Francisella Tularensis is usually considered to be a serious bioterrorism threat due to it being one of the most dangerously infectious pathogenic forms of bacteria.
As little as ten organisms can cause disease in human beings and thus, it has a vast capacity to cause death and serious illness.
For this reason, this bacterium has been developed into a bio-weapon by a number of countries over the years.
Tularemia can naturally occur as a zoonotic disease that derives from the bacteria known as Francisella Tularensis.
This organism is tough and is capable of surviving in most conditions including within very low temperatures and in water. It also tends to accumulate in the decaying carcasses of animals.
There are four subspecies of Francisella Tularensis. The first of these (Type A) is commonly found in North America and is strongly virulent amongst animals and humans.
Type B is far less virulent, however, it is responsible for human infection within Asia and Europe. There are two further less virulent forms that are found world-wide.
Mammals that are natural habitats for Francisella Tularensis include squirrels, rabbits, voles and mice as they can accumulate this bacteria from flea bites, mosquitoes and through contact with environments that are contaminated with this bacteria.
Human infection can also take place via bites and contact with animals. Ingesting contaminated water supplies can also cause disease through the inhalation of aerosolized forms of bacteria. Human infection tends to occur more frequently within rural environments.
Francisella Tularensis is incredibly infectious and thus, merely opening a laboratory culture plate without wearing the correct equipment could lead to human infection.
Can Tularemia Be Used As A Biological Weapon?
Francisella Tularensis is deemed to be a serious biochemical threat as it is one of the most highly infectious forms of pathogenic bacteria.
Inhaling as little as ten organisms will cause considerable disease and it also has the capacity to cause death. This bacterium was specifically developed into a bioweapon by several countries for this reason.
The dissemination of Francisella Tularensis within a highly populated area would result in a large number of acute cases and nonspecific respiratory illnesses that will occur 3-5 days after infection.
The World Health Organization stated that if 50kg of Francisella Tularensis was dispersed across a metropolitan area of five million people, there would be approximately 250,000 casualties resulting in 19,000 deaths.
What Are The Control Measures For Francisella Tularensis?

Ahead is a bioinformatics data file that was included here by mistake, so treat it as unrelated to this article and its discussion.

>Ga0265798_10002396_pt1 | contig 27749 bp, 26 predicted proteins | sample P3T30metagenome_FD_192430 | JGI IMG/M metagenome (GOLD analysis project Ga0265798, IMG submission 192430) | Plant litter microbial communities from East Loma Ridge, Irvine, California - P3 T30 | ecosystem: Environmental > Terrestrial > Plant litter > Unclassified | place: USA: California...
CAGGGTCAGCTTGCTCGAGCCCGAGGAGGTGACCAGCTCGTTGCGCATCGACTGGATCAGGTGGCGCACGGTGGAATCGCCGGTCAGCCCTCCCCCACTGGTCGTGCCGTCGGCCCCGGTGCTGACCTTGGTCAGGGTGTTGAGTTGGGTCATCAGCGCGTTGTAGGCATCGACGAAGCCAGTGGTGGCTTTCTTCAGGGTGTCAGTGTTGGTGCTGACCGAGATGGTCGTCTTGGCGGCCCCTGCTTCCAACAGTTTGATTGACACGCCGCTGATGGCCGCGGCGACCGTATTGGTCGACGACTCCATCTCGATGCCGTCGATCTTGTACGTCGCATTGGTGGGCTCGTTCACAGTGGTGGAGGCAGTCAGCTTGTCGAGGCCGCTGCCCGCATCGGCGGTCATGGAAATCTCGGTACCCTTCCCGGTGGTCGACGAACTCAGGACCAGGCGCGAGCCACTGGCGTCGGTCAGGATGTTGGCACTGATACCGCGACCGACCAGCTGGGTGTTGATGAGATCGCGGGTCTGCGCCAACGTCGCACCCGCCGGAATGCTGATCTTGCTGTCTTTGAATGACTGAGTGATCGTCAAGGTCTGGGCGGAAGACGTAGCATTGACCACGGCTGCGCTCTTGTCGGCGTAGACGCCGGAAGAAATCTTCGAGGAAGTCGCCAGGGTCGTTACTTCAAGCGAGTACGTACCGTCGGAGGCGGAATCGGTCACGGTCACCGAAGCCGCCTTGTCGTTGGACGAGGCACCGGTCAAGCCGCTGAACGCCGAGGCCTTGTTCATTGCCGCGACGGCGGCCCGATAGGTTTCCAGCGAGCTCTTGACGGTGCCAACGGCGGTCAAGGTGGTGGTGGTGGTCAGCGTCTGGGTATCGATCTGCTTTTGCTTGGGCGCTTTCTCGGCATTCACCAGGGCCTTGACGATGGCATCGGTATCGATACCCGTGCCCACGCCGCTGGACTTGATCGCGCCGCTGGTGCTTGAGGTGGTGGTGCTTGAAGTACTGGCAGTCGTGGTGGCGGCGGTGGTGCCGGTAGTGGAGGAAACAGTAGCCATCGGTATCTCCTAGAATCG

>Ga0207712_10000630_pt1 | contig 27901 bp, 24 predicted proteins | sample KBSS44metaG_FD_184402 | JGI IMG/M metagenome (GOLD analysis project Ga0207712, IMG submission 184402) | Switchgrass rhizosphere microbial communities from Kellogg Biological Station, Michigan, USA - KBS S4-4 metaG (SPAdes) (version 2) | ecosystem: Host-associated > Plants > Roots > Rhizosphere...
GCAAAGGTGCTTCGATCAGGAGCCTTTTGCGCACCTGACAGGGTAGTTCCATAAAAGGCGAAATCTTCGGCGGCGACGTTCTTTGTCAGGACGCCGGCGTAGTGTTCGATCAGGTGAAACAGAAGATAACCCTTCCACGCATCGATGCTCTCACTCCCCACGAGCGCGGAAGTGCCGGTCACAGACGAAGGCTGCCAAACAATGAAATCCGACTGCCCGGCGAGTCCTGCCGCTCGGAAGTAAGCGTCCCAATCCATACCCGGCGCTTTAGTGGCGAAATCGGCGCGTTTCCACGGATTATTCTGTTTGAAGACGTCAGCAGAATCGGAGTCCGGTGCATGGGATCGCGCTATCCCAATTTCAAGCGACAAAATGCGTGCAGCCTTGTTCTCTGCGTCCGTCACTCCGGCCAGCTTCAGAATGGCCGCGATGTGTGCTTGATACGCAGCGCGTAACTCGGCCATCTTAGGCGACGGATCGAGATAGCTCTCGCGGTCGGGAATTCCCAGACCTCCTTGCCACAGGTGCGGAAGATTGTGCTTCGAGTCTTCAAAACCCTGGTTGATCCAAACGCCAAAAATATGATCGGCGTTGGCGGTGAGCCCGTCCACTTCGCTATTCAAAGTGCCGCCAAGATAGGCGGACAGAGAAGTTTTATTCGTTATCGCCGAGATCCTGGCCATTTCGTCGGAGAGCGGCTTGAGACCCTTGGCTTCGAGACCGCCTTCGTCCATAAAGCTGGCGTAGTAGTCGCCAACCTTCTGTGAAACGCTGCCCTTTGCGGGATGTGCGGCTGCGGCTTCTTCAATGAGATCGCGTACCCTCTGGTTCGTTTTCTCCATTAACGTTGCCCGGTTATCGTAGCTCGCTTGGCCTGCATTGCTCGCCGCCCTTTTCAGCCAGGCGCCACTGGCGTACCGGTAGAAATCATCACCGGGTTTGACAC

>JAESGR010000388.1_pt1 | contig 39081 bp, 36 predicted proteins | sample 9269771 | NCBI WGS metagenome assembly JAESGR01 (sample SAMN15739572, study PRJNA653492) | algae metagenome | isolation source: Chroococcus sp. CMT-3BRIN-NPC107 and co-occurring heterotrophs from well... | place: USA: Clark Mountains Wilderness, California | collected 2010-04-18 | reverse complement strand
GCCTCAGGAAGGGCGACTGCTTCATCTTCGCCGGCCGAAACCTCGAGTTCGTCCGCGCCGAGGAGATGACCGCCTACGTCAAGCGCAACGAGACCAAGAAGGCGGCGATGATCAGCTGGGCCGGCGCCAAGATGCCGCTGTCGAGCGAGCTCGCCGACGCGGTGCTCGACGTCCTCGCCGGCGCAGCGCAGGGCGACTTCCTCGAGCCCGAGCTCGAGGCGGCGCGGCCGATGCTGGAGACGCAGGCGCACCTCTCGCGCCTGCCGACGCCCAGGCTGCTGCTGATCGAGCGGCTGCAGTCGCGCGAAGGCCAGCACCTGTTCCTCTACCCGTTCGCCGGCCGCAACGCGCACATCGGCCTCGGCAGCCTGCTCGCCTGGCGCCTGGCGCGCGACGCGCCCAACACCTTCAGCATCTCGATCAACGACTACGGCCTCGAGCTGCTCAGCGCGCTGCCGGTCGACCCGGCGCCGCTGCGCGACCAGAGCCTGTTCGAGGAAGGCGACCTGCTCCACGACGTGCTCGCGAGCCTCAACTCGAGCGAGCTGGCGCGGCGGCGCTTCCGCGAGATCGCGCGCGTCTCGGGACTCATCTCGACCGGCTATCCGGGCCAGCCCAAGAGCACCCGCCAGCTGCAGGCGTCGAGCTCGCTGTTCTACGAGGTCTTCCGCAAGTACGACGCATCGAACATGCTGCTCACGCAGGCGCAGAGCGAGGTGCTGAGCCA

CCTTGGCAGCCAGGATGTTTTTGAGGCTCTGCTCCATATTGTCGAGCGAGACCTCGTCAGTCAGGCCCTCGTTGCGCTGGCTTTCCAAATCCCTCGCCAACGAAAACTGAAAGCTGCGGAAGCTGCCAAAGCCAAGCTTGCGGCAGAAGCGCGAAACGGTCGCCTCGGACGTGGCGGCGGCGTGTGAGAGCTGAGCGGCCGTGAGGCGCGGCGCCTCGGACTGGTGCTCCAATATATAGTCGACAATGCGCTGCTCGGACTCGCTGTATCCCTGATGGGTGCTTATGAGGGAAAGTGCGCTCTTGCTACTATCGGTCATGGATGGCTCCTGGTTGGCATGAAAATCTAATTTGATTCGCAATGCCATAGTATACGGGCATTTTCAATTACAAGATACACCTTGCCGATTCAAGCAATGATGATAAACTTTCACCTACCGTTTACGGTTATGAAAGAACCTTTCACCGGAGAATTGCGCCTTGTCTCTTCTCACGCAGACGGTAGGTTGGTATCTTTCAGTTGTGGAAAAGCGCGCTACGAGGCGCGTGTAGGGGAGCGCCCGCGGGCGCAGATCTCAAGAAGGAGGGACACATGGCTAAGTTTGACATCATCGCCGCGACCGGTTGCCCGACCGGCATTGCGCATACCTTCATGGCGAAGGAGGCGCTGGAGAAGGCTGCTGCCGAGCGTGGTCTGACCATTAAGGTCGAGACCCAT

As Francisella Tularensis does not spread between each person, it is not necessary to isolate those who have been diagnosed with tularemia.
The symptoms of tularemia will depend on the level of virulence within the strain and the route of infection. However, symptoms usually include headache, body aches, malaise, and fevers.
Whilst symptoms will usually show 3-5 days after infection, the incubation period can be up to 14 days.
Tularemia that naturally occurs will take on several forms. Pneumonic tularemia is the type that is more likely to cause pneumonia-like symptoms.
Diagnosis of tularemia requires laboratory testing. Children who are suspected to have tularemia need to obtain blood quickly and alert the relevant laboratory in order to specifically diagnose the tularemia and implement the relevant procedures.
Francisella Tularensis can be identified via thorough, direct examination of exudates, secretions or biopsy specimens. This process involves using gram stains, immunohistochemical stains, or fluorescent antibodies.
It can also be grown from sputum specimens, pharyngeal washings and gastric aspirates. Francisella Tularensis is very rarely isolated from the blood and rapid testing is not widely available.
Therefore, it requires ancillary confirmatory testing via a microscopic demonstration of Francisella Tularensis that uses fluorescent-labeled antibodies in a procedure that is performed at designated laboratories.
The results of these tests will become available within hours whenever a laboratory is alerted.
To conclude, Francisella Tularensis is commonly considered to be a bioweapon due to the devastating impact that it can have on animals and human beings.
Symptoms of tularemia will typically arrive 3-5 days after infection, however, the incubation period can be up to 14 days.
The growth of Francisella Tularensis within society would lead to a definitive means of diagnostic confirmation that would arrive 48 hours after testing.
Francisella Tularensis is undoubtedly a highly toxic form of bacteria that has been developed by many countries as a form of bioweapon.
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